Superconducting strip could become an ultra-low-voltage sensor

April 30, 2012

Researchers studying a superconducting strip observed an intermittent motion of magnetic flux which carries vortices inside the regularly spaced weak conducting regions carved into the superconducting material. These vortices resulted in alternating static phases with zero voltage and dynamic phases, which are characterised by non-zero voltage peaks in the superconductor. This study, which is about to be published in EPJ B¹, was carried out by scientists from the Condensed Matter Theory Group of the University of Antwerp, Belgium, working in collaboration with Brazilian colleagues.

Superconductors, when subjected to sufficiently strong magnetic fields, feature vortices that carry quantized amounts of , although the natural tendency of is to expel such flux. The authors relied on the Ginzburg-Landau theory to study the dynamic of the nanometric- to millimetric-scale-width superconducting strip, which was subjected to a applied at a right angle and a current applied alongside its length.

Typically, weakly acting superconducting regions are natural impediments for the passage of electrical current. However, the authors found that they also work as efficient pathways for vortices to enter and exit the superconducting strip. The increasing magnetic field also increases the density of mutually repelling vortices, which stimulates vortex motion across the strip in the presence of an external current. At the same time, the barrier for vortex entry and exit on the strip boundaries is also dependent on the magnetic field. This interplay of magnetic-field-dependent barriers and vortex-vortex interaction results in an on/off vortex motion in increasing magnetic fields.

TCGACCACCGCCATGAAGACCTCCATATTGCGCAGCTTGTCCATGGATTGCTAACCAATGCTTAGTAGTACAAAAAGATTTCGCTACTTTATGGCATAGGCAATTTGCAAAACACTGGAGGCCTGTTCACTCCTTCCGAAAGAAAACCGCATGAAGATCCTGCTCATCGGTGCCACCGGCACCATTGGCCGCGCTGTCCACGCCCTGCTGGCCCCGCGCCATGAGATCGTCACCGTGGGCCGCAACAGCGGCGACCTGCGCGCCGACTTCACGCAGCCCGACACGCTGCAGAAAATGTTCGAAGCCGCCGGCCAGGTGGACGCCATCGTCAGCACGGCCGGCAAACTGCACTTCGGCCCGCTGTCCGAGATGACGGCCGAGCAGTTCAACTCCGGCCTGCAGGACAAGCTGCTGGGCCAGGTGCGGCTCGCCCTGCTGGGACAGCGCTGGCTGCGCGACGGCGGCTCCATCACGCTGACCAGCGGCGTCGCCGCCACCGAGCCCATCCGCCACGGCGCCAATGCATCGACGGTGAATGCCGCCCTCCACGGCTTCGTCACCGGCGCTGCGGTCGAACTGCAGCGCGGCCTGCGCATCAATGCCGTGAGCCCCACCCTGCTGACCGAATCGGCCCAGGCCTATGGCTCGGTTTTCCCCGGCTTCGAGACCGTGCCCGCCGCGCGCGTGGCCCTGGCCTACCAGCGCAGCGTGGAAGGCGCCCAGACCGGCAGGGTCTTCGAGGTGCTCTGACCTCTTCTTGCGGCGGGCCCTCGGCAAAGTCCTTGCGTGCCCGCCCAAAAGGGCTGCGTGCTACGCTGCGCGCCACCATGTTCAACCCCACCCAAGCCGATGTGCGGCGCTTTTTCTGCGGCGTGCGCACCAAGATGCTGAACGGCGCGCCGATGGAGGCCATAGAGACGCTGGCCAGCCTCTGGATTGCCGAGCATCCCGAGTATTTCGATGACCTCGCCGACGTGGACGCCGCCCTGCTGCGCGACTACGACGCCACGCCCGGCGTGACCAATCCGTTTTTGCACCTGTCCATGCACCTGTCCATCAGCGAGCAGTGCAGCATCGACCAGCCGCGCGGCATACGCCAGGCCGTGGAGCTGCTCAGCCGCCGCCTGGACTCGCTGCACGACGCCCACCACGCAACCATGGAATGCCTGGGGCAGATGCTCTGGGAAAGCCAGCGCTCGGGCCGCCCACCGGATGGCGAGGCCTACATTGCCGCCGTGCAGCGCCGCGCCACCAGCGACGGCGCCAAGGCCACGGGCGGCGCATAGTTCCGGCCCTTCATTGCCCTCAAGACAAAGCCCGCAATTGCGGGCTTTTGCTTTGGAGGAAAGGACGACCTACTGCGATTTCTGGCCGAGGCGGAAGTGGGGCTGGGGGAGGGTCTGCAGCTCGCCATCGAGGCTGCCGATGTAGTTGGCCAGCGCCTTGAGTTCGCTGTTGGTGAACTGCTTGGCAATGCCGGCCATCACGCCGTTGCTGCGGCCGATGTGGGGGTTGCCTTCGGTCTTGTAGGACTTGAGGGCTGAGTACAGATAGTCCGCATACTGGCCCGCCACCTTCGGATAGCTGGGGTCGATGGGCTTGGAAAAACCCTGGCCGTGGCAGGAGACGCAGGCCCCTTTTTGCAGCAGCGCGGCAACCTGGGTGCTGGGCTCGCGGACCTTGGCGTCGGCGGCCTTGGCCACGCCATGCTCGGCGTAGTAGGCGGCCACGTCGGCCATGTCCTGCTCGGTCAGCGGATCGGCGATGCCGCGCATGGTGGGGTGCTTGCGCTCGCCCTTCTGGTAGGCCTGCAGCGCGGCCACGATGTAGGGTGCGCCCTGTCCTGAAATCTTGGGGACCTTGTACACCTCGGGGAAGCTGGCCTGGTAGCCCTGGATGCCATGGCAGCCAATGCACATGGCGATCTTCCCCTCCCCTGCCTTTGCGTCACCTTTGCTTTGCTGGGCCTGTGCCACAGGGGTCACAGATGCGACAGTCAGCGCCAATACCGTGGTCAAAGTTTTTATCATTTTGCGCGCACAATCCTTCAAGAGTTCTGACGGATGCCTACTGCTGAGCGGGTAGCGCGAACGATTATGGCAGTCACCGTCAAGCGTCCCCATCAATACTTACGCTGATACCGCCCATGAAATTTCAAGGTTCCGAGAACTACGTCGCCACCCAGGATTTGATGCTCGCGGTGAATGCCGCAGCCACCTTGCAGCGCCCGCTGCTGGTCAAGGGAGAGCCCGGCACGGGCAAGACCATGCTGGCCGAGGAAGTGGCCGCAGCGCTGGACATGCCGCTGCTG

Due to the simple geometry of the strip, these results can be confirmed experimentally in magnetoresistance measurements. These findings could be applicable in gate devices used to control various modes of on/off states in electrical systems which operate in specific windows of temperature, applied magnetic field, current and voltage.

Explore further: Tiny superconductors withstand stronger magnetic fields

More information: European Physical Journal B (EPJ B), DOI: 10.1140/epjb/e2012-30013-7

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1 / 5 (1) Apr 30, 2012
Similar to the vortices that appear in superfluid helium when the superfluid is stressed. The vortices are the sink into which the "super" material (superconductor or superfluid)sloughs off the stress.

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